FEATURED STORY

Ebola Fighters

Liberia

by Crystal Wells, International Medical Corps Roving Communications Officer

Yarmah J. Cooper, Laundry and Burial Supervisor
Bong County Ebola Treatment Unit

Like her friends and family, Yarmah Cooper was afraid when Ebola first came to Liberia, but after seeing so many people lose their lives to the virus, she decided that she needed to take action. “I got the courage, seeing my people dying,” she says. “I decided to come in the ETU to save lives for my brothers and sisters.”

She joined International Medical Corps’ team at the Ebola Treatment Unit (ETU) in Bong County as a waste handler. “I came and the confirmed ward was very, very packed with our brothers and sisters,” she recalls. “Even if you stood out there and saw them, you would shed tears.”

Multiple times a day, Yarmah put on personal protective equipment (PPE) and entered the confirmed ward to collect patient waste—which is highly infectious—and take it to the incinerator to be burned. It was dirty and dangerous work, but without her, the ETU would have been unfit for patients and too unsafe for staff to work in.

Yarmah was soon promoted to laundry and burial team supervisor, where she was responsible for making sure all of the equipment used at the ETU daily was fully decontaminated and that anyone who died at the facility was buried following strict safety protocols. “The hardest thing about all the job was to make sure all staff were protected,” Yarmah says. “Cleaning the materials—the scrubs, the boots, the aprons, the gloves, and the goggles. We made sure we cleaned them good and prepare for the next day for the staff to use.”

The ETU cared for 160 people with Ebola. Seventy-eight of them survived. “We worked hard,” Yarmah says. “The harder you worked, you got more survivors. Because we payed time to our patients. We catered to them. We gave them more care. I think they liked the care we gave to them. That’s why they came out as survivors.”

Harris T. Kollie, Nurse and Psychosocial Supervisor
Bong County Ebola Treatment Unit

As a Liberian, Harris Kollie could not sit by and watch as people from other countries came to fight Ebola. With so much misinformation about the virus, Harris believed that he had a far better chance of gaining communities’ trust than foreign health workers, as he could relate to his fellow Liberians in a way outsiders could not. When International Medical Corps opened the ETU in Bong County, he joined the psychosocial team, where he spent time inside the ETU talking to patients and outside speaking with communities to earn their trust and offer emotional support.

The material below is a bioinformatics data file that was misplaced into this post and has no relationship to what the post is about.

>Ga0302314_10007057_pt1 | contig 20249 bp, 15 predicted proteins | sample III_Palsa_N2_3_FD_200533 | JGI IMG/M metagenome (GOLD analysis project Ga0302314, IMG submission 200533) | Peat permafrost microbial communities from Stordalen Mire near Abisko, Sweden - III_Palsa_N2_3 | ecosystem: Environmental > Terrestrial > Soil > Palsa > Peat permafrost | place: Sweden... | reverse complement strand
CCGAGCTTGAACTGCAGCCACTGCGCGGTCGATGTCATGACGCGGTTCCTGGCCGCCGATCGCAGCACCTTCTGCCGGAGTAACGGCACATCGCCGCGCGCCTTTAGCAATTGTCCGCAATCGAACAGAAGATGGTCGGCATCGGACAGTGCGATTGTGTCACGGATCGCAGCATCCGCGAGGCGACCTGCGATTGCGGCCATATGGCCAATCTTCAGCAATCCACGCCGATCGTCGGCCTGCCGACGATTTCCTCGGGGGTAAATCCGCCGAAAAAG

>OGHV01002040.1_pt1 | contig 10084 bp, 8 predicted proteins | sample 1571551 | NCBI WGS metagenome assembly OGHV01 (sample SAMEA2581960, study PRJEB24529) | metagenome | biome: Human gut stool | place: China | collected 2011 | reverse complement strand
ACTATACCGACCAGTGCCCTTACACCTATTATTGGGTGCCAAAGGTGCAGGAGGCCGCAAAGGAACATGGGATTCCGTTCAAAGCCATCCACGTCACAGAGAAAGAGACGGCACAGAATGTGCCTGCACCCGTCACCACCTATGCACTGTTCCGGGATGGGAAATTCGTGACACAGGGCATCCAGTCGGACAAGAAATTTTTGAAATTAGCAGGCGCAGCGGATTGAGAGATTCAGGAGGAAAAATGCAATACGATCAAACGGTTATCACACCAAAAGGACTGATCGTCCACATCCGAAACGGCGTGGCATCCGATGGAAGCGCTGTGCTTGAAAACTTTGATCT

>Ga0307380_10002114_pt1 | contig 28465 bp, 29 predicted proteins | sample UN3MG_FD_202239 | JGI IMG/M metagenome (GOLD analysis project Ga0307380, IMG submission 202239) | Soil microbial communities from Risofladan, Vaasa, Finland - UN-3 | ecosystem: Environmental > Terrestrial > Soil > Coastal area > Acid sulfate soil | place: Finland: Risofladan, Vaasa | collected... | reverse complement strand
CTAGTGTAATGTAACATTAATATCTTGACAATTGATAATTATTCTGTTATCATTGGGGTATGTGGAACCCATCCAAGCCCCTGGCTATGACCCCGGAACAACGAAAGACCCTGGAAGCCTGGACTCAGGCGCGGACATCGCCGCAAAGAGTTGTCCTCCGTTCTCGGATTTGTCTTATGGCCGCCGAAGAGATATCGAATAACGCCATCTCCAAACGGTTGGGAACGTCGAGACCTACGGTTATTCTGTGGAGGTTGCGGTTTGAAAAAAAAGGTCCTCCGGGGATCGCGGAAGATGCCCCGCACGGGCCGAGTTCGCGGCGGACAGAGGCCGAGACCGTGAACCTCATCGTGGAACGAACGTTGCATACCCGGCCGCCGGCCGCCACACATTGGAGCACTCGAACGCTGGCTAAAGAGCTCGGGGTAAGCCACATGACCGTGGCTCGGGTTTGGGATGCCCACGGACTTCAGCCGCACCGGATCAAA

“The biggest challenge in the beginning was to get people to trust us at the ETU because people had so many misconceptions in the community that if they came to the ETU they were going to be killed,” Harris says. “Or poisoned with the food that was going to be served to them. So we were taking time to talk to people, to speak in our own vernacular. So that they would be convinced that we were here to help them, not there to kill.”

He recalls one patient who was so afraid that the ETU staff would kill him that he hid a knife in his bag. “I introduced myself as a psychosocial officer and that we were there to help him and that no one was against him,” Harris says. “I asked him, ‘What is in that bag?’ He said, ‘It’s a knife.’ And I said, ‘What are you doing with it?’ He said it would peel an orange. I said this was a medical area and we had other patients and really couldn’t allow people to come inside with a knife…I told him, ‘We are not an enemy to you. We are Liberian brothers.’”

It took some time, but the man slowly began to trust Harris and his colleagues. He started to eat and take medicines as instructed—and was soon discharged as a survivor.

While he may no longer be working at the ETU, Harris is still helping communities cope with the destruction that Ebola left in its wake. He and his colleagues are working in four hard-hit communities to help them heal and forgive after the virus took the lives of so many of their friends and family. “Some are divided in their own community because of Ebola,” Harris explains. “There were divisions and there were other conflicts. For now, we are in the community to talk to them so they can see the reasons why they can reunite. It was Ebola that brought all of this into our country.”